Saturday, October 13, 2012


Lately, I have been focusing more on making sheaths than knives. I have completed two sheaths and four knives. Below is the first sheath,  along with the first knife I have made. The sheath has a wood insert that I made out of red oak. It was stained with Desert Tan stain. One pic is the leather drying and the other two are completed (with the exception of the belt hanger). I hope you enjoy, I certainly enjoyed making it. Next post will show another sheath I made recently.

Saturday, September 29, 2012

Lauri Fisherman Knife

Next up is a knife that I had a lot of fun making. Sometimes mistakes can lead to creativity and this knife was an example of that. The mistake, or "happy error" was made with a piece of Paduak that I had and attempted to make my first knife. Paduak (Pterocarpus soyauxii) is an exotic wood from West Africa that is a bright orange or almost crimson wood when freshly cut, but oxidizes to a darker, rich purple-brown over time. I was drilling the wood and the small drill bit broke off in the wood, leading me to have to cut a piece of wood off the top of the wood blank. After that, my only option was to make a segmented knife and voila!

The top of this knife handle is Padauk and the bottom is made of Walnut (Juglans nigra) from North America separated by two white vulcanized fiber spacers and a brown leather spacer.

The blade is a Lauri Fisherman stainless steel blade from Finland. As you will see if you get into knifemaking (or already into it), the design of the handle is in direct relation to the shape and use of the blade. When designing this handle, I took into consideration that this blade has two sides. One is a fish scaler and the other a regular blade, so the knife handle is more of a uniform shape and the top section has two finger guards formed to give more comfort and safety when using the knife. While esthetics is important, comfort and safety are as well. The blade is protected at the top by a nickel guard.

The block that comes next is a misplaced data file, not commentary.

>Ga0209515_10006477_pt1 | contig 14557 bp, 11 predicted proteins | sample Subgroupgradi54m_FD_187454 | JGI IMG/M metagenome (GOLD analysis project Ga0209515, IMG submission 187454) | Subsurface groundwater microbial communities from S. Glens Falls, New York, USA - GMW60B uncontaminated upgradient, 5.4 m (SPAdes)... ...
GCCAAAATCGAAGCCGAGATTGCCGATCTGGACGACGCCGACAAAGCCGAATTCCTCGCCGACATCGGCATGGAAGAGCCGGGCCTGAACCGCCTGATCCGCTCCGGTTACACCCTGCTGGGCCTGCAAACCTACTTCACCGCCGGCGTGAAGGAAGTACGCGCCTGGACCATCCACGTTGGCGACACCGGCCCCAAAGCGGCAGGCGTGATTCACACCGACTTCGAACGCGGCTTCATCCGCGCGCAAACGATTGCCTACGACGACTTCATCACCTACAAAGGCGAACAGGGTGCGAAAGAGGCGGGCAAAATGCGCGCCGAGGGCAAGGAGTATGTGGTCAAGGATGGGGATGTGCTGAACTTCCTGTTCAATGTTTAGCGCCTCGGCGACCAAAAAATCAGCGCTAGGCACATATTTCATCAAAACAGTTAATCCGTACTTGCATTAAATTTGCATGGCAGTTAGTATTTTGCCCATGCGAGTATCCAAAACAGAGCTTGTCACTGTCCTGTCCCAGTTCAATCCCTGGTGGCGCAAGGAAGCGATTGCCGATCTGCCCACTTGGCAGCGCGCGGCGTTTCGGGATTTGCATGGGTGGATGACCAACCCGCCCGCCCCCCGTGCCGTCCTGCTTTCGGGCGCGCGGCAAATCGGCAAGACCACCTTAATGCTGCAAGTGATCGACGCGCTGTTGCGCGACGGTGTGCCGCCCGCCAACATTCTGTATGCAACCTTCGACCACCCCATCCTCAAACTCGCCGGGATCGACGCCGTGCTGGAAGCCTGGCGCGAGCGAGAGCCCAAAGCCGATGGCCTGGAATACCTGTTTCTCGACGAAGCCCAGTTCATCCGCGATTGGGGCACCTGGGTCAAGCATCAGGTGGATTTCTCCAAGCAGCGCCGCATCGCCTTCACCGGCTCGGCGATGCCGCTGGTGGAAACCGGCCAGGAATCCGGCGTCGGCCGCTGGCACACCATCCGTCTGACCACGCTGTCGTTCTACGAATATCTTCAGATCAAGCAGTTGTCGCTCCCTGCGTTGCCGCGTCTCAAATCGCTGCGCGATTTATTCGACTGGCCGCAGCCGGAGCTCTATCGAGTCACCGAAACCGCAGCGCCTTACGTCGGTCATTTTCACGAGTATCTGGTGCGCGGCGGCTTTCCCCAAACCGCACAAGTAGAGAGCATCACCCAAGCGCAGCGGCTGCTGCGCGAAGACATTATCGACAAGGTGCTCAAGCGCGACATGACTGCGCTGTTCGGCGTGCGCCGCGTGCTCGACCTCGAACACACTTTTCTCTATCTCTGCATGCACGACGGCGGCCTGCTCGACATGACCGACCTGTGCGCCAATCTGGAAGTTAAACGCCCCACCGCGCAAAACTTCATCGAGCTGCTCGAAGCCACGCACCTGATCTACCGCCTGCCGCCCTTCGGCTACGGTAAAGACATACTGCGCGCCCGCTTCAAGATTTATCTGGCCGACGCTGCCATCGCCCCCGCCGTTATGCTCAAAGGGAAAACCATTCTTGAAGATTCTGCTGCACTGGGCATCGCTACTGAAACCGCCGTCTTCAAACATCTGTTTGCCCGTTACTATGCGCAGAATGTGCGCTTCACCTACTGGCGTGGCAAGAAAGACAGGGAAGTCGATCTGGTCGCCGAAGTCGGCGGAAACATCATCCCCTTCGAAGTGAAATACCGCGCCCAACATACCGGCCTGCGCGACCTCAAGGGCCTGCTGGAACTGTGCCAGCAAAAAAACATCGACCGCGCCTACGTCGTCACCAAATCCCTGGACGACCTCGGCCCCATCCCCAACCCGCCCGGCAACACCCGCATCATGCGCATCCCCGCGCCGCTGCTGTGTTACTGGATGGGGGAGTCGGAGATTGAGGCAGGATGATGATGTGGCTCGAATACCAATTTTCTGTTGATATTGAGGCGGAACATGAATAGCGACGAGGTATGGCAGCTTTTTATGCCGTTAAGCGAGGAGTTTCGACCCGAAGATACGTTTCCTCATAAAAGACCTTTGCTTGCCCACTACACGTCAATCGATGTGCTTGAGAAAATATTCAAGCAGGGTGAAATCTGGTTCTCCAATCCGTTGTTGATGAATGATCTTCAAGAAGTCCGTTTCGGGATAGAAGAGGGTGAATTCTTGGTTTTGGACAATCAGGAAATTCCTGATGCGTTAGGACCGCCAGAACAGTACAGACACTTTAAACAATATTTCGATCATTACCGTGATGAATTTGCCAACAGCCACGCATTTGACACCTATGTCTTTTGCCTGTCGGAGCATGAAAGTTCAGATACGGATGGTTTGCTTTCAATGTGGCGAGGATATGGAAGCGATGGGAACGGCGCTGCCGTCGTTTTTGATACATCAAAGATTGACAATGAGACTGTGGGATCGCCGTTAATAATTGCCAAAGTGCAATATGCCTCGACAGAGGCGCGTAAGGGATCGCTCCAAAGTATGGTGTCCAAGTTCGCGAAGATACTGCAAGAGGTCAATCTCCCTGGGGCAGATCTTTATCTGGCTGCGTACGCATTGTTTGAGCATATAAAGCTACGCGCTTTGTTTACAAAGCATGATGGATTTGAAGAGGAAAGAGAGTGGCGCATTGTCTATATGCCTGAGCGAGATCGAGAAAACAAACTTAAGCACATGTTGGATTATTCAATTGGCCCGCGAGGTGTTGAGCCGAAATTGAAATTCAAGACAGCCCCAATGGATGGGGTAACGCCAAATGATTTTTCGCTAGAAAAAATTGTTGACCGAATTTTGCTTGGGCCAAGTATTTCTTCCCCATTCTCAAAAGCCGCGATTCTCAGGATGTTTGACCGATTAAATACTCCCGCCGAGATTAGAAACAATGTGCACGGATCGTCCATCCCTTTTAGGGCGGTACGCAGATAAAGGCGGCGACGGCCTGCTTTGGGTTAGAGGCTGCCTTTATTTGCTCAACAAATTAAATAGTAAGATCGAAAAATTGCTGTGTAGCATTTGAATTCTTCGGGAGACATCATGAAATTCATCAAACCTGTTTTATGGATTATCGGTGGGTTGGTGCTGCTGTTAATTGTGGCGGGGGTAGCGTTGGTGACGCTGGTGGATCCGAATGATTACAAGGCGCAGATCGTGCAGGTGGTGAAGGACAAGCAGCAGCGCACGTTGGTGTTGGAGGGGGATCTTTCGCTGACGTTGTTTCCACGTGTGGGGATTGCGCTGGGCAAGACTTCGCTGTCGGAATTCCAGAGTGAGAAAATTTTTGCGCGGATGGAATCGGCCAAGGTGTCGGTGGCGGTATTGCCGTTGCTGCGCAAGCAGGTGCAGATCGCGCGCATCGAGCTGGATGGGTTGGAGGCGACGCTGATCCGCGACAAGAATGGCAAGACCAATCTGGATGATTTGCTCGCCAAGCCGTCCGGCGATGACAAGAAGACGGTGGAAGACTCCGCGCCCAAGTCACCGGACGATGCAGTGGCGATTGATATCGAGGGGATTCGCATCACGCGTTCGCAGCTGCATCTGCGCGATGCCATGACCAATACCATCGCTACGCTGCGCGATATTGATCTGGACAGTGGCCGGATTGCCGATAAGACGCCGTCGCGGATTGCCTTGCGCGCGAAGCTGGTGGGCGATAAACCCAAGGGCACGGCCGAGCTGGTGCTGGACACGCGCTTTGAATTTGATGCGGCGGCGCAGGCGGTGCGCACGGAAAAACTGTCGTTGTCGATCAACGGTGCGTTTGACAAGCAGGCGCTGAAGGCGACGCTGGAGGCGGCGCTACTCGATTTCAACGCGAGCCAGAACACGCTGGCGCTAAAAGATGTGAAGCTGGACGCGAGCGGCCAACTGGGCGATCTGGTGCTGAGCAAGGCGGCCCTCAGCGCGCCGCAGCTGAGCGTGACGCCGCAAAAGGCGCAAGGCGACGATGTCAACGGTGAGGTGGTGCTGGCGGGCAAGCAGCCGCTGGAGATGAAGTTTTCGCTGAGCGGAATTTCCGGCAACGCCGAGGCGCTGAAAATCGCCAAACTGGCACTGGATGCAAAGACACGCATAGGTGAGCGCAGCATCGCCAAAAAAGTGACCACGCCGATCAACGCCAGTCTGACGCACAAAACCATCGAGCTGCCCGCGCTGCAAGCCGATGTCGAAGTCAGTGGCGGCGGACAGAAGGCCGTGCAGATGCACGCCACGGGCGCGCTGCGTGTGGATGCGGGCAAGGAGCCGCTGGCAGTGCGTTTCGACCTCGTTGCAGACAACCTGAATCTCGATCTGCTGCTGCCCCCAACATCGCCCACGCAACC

I glued the knife together with JB Weld epoxy and as this was segmented, I initially glued the piece of Padauk, along with the guard to he blade tang. After that was dry, I was able to properly measure and drill the hole in the walnut. After the walnut was drilled, I glued the spacers and the walnut to the rest of the tang and let it fully dry before sanding and shaping the handle. Below is a picture of the knife all glued up, before I began to shape the handle. Hard to imagine that this turns into a beautiful knife, but it does! I call this "Ørret", which is Norwegian for Trout.

The blade was purchased from Thompson's Scandinavian Knife Supply. There are a couple of places to get Scandinavian knifemaking supplies, but this was the first place I purchased from and I am very impressed with their inventory and service.

Most of the wood that my brother and I make is from Bell Forest Products, although, there are others as well that sell knife blanks or scales. Bells has a great inventory and information on their woods.

Check them both out!


Thursday, September 27, 2012

Scandinavian Knifemaking

Welcome to my new blog, Fisker Fjord Knives. I have recently begun the craft of Scandinavian style knife making and this blog will showcase some of the knives I have made. Soon I will begin a knife making tutorial.

Below is a knife I recently made. The handle is Bloodwood (Brosimum rubescens}, a tropical hardwood from South America. Bloodwood, also known as Cardinal Wood, has a beautiful deep red/rose color and a very smooth finish. The blade is a Helle Varg blade, from Norway and the handle is capped with a brass guard. Being my first knife, I did not venture too far in the creativity spectrum, but did shape the handle similar to other, professionally made knifes.

I have found that the best way to get a handle designed is to look at other knifes from various knife makers and go from there. I copy and print the knife from the website photo, then cut out the handle on the piece of paper. Using that as a guide, I either hand draw or trace the knife handle onto the wood blank I am using. Future posts will delve more into that as I have pictures that show the tracing.

Here is a list of a few Scandinavian knife makers to help you in the handle design phase followed by a photo of the knife that I call "Rødrev", which means Red Fox in Norwegian.